She doesn’t go as far as to say that notoriety is why Buttigieg is attacking Mike Pence, although that’s clearly implied.

But I’ll go that far. I already have, in fact. Buttigieg is manufacturing the perception of a “feud” between him and Pence because it’s to his advantage as a second-tier candidate to be seen as a nemesis of the sitting vice president. It’s also a clever way to blunt any discomfort rank-and-file Democrats might have with him being gay by associating that position with a despised Republican. Only right-wing Christian fanatics who serve Trump, Buttigieg means to suggest, could conceivably disapprove of his orientation. He’s trying to use partisan animosities to overcome any religious or moral objection to him on his own side.

And it’s working like a charm, with a little help from the Democratic Party’s friends in the media.

The smartest aspect of Buttigieg’s one-sided “feud” with Pence is as a branding exercise. He’s getting big coverage lately for two reasons. One is his modest rise in the polls, from nowheresville alongside the likes of Kirsten Gillibrand to a respectable five percent or so. But the other is his emergence as a de facto leader of the Christian left, a sort of “anti-Pence” but also an anti-secularist. That development has earned him some admirers even on the right. “There is a big sense that he, unlike a lot of the Democrats, is actually not ensconced in the belief system that says everyone who disagrees with him is a bad person,” said Ben Shapiro. Right — Buttigieg isn’t a bombthrower, which is a stylistic break from most progressive favorites. But he’s also not ensconced in the secularism that defines the modern left, something that most righties will naturally find encouraging among young lefties even if they disagree with Buttigieg on most policy matters. Conservative anti-Trumpers like Peter Wehner who disdain evangelicals’ political subservience to a character like the president can’t resist admiring him:

The challenge Buttigieg poses to many leaders of the Trump-supporting evangelical world isn’t simply in the realm of public policy; it is in his tone, his countenance, and the way he carries himself.

Buttigieg does not radiate pent-up grievances, cultural resentments, and bitterness. He’s a person of equanimity, a calming voice in a rancorous political culture. That doesn’t mean he’s right on the stands he’s taking, of course, and those things matter. (More about that later.) But I would say that the splenetic, fear-based approach of many evangelical leaders has created an opening for Buttigieg, who is their temperamental antithesis.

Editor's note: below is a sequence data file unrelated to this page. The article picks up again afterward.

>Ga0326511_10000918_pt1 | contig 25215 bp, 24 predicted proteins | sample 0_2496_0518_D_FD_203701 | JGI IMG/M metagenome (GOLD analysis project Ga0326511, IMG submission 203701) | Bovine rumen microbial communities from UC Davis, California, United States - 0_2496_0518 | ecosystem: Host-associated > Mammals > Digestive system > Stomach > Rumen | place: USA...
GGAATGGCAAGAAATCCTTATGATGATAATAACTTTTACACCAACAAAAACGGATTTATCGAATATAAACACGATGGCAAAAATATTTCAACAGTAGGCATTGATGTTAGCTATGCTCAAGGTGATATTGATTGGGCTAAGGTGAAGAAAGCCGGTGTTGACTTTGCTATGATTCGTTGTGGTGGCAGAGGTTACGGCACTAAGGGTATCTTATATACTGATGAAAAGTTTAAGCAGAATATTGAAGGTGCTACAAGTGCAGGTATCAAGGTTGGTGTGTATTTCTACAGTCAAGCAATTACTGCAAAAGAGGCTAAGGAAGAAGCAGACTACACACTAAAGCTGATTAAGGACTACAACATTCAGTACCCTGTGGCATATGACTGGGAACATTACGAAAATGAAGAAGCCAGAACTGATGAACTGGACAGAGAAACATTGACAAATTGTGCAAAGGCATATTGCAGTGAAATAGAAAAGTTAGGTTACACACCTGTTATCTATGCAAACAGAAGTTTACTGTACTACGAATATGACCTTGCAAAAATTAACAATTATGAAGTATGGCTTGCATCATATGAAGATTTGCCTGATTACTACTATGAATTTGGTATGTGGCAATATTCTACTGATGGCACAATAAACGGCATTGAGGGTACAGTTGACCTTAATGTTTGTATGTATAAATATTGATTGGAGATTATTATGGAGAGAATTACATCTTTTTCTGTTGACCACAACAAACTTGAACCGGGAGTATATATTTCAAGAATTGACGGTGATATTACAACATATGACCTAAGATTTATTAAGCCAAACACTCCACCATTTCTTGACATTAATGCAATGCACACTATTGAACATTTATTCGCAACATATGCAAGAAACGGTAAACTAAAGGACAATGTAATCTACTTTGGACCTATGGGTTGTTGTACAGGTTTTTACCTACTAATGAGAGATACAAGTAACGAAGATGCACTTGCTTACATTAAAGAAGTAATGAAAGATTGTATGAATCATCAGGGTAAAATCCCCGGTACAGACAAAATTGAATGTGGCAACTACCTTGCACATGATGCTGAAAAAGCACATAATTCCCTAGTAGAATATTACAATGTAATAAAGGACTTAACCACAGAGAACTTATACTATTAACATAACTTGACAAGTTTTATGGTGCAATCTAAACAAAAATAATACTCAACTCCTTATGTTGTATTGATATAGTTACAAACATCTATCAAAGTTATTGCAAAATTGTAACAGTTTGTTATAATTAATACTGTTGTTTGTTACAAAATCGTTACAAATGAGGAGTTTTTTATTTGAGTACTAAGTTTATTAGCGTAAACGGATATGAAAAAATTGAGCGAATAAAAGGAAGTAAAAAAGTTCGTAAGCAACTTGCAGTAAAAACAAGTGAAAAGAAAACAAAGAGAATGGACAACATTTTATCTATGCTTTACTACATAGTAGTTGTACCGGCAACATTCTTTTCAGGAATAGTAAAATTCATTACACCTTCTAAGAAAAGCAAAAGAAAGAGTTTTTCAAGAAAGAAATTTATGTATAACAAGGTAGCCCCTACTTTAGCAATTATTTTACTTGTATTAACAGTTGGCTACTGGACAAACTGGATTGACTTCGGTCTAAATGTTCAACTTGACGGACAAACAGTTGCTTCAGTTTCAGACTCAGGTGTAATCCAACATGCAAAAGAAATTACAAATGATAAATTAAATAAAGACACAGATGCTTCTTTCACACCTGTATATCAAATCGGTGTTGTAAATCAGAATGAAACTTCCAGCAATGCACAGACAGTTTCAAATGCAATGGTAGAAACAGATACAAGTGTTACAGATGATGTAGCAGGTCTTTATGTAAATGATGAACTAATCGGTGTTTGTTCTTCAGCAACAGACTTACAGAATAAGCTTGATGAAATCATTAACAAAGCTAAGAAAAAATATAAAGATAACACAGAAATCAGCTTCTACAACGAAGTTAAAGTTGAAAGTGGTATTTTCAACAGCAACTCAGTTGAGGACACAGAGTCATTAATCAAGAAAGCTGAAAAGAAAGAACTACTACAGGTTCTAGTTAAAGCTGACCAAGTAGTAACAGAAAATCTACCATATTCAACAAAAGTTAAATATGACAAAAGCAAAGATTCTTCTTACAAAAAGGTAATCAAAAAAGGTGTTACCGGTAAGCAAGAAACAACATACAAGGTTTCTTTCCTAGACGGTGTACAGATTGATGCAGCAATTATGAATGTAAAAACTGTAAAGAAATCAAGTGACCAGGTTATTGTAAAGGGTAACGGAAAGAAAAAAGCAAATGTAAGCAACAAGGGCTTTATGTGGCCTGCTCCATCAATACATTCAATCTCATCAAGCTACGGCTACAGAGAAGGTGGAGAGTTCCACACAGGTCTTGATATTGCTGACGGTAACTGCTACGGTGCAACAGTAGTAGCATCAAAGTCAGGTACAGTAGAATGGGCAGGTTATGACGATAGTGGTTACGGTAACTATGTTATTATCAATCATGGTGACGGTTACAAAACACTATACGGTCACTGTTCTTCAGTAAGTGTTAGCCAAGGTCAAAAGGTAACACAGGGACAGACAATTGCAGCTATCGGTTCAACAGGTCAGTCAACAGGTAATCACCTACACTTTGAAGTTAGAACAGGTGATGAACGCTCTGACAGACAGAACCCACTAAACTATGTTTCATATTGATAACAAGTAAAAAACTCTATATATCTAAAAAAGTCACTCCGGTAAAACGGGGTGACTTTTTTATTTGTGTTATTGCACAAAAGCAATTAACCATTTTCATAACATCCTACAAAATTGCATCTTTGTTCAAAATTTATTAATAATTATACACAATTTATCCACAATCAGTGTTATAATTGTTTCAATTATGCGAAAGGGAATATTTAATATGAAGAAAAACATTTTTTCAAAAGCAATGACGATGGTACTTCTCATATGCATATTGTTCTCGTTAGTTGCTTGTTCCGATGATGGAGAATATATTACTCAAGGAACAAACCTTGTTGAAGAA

Buttigieg’s ongoing attempts to present himself as the anti-Pence are a neon sign advertising his Christian leftism, a potentially fruitful niche in the primary. But Wehner makes a sharp point about him: Buttigieg isn’t demanding a stricter separation between religion and politics to neutralize the Mike Pences of the world. On the contrary, he’s prone to saying things like “Christian faith is going to point you in a progressive direction.” He’s engaging the religious right on its own terms by seemingly granting the premise that religion should point the way on policy and instead arguing that it’s towards the left, not the right, that religion points. I think this is something even secular progressives appreciate about him. They don’t necessarily want “WWJD?” to be a threshold question in intraparty debates about health care, say, but I’m sure they like the idea of a Democrat battling the likes of Mike Pence, Robert Jeffress, Tony Perkins et al. on their own turf. There’s no greater virtue in an era of pathological negative partisanship than taking the fight to the enemy. Buttigieg is doing it on religious grounds, terrain Democrats rarely feel comfortable fighting on.

Exit question: Is what Karen Pence says here true, that Buttigieg is attacking her husband for his religious beliefs? Seems to me he’s attacking him for wanting to convert his religious beliefs into public policy. Which, again, Buttigieg seems to be just fine with so long as religion produces policy outcomes that match his ideological priorities.